Women: Go To Church for Successful Weight Loss
If you want to experience successful weight loss, attend a weight loss group in church. At least that’s what one research team found when they monitored two groups of African American women who were participating in the same weight loss program held in two different locations: a church and a university medical school.
Church setting seems to encourage weight loss.
The epidemic of overweight and obesity in the United States crosses all racial and ethnic barriers, with some groups experiencing a higher prevalence of weight problems than others. No group, however, has promising figures.
Results from the latest research from the Centers for Disease Control and Prevention, the 2007-2008 National Health and Nutrition Examination Survey (NHANES), found that 68% of adults age 20 and older in the United States are either overweight or obese.
Among this group, non-Hispanic black women (49.6%) were significantly more likely to be obese than Hispanic women (43%) or non-Hispanic white women (33.0%).
As anyone who has embarked on a weight loss program knows, dropping pounds and keeping them off is a significant challenge. In this new study, which was published in The Journal of Black Psychology, the authors monitored two groups of African American women who participated in the same weight loss program, but the groups met in different settings.
The study was designed to better understand what might motivate African American women to lose weight. Throughout the 13-week program, the 55 women (ages 23 to 56) met either in predominately African American churches (19 women) or at a medical school (36).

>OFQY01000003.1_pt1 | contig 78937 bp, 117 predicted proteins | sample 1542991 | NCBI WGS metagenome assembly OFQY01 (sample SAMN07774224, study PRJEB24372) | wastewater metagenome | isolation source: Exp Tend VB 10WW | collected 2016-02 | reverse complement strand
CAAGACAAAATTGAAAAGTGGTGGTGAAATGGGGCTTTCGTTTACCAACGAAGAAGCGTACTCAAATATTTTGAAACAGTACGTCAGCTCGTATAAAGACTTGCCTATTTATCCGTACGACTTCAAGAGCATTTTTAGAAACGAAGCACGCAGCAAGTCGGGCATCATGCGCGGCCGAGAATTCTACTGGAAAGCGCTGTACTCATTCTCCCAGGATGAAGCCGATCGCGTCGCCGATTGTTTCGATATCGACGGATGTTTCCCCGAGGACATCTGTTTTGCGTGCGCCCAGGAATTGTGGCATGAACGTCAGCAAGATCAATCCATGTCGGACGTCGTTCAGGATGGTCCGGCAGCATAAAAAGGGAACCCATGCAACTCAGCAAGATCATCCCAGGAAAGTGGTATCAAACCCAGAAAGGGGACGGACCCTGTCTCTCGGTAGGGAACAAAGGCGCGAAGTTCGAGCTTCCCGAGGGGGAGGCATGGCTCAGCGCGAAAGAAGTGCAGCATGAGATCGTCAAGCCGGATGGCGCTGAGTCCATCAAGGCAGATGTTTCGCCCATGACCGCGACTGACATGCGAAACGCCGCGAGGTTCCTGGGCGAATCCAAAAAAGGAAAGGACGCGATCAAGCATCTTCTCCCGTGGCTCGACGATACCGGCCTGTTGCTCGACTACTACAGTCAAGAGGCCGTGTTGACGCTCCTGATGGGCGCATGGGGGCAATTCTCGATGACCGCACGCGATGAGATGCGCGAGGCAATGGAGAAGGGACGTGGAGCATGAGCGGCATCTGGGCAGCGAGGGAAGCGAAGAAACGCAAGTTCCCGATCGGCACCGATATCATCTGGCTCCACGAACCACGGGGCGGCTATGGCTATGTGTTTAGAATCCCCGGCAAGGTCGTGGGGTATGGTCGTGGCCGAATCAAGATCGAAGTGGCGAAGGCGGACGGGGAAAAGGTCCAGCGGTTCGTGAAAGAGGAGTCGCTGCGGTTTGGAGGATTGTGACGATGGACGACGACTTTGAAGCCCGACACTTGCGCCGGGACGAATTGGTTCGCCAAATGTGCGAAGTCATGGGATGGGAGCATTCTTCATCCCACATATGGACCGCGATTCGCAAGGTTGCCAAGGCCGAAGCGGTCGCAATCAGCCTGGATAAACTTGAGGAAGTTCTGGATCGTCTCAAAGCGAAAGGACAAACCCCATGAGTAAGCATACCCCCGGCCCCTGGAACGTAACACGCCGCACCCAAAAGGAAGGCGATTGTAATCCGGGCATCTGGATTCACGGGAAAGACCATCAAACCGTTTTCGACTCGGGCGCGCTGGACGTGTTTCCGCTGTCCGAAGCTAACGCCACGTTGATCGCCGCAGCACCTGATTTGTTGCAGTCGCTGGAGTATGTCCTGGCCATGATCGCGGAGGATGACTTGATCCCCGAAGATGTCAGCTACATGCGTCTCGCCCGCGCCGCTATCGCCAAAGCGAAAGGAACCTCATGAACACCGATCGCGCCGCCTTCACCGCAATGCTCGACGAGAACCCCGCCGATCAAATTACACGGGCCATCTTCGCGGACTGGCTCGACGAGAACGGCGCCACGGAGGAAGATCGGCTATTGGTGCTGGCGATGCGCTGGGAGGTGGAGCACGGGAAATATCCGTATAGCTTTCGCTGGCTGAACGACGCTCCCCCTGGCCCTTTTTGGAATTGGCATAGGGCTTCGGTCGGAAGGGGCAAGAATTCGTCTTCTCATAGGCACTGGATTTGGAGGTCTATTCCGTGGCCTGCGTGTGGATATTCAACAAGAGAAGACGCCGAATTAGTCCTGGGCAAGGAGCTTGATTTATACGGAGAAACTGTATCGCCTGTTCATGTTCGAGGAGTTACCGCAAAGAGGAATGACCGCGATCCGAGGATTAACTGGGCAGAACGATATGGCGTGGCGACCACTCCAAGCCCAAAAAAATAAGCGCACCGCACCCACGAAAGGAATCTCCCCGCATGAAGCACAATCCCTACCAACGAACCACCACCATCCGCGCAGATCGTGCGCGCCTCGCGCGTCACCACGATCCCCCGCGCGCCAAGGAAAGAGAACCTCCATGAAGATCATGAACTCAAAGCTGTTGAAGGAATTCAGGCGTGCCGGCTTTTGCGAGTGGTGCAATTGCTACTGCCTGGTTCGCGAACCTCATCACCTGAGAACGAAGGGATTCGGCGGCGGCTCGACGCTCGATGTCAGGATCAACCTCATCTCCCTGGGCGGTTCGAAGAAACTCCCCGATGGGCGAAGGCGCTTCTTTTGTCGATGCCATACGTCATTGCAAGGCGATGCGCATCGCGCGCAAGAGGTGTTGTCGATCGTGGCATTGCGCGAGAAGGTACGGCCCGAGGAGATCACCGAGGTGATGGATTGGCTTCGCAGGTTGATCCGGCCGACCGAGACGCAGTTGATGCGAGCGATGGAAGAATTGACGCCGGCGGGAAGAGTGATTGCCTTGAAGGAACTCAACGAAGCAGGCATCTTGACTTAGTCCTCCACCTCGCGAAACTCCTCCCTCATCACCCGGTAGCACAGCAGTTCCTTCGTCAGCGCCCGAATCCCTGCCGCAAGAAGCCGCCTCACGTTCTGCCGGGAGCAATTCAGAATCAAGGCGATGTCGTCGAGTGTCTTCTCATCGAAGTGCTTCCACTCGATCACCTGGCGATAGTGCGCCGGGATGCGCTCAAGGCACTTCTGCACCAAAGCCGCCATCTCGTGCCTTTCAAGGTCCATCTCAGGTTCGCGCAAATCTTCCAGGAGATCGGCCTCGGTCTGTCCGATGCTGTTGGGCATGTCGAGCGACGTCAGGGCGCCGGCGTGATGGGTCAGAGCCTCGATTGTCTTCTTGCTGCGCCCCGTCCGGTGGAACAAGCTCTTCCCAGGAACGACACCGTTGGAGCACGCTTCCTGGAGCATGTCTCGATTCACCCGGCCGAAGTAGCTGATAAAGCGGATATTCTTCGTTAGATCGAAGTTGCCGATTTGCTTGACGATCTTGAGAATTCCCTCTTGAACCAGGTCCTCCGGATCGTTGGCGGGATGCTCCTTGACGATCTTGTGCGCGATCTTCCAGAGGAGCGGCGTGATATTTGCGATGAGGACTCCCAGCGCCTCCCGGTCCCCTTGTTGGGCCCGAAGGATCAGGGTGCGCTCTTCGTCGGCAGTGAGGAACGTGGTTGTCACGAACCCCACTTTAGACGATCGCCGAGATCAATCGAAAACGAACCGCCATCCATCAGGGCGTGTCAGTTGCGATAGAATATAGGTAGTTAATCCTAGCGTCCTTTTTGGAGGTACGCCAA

The weight loss program presented at all locations was the same and included a 90-minute behavioral weight management program co-led by a clinical psychologist and a psychology doctoral student. All the women kept food diaries during the first 11 weeks of the program.
During the last two weeks of the program, the women engaged in group sessions during which they discussed difficulties they encountered. The sessions focused on healthy lifestyle habits, including making nutritious food choices, exercising at least 30 minutes per day, and evaluating one’s attitudes about food and exercise.
The authors found that women who met in a church lost a greater percentage of weight than did women who went to the university medical school setting. They also found that women who were attempting for the first time to change their diet and exercise habits lost more weight than women who had some experience at managing their weight.
The authors noted that “individuals who attended the university often rushed into groups as they began and left as soon as the groups ended,” which did not allow for a sense of community or close interaction.
However, the researchers pointed out that “church-based groups have a built-in social support system that allows members to see each other, check in, and follow upon behavior changes.” Churches offer a more familiar setting that is more conducive to support, and support can be critical for individuals who are trying to lose weight.
Therefore, one secret for successful weight loss among African American women may be offering a weight loss program in church. Based on the results of this study, separation of church and weight is not a winning choice.
Centers for Disease Control and Prevention/NHANES
Sbrocco T, Osborn R, Clark RD, Hsiao C-W, Carter MM. Assessing the stages of change among African American women in a weight management program. The Journal of Black Psychology 2012; 38:81
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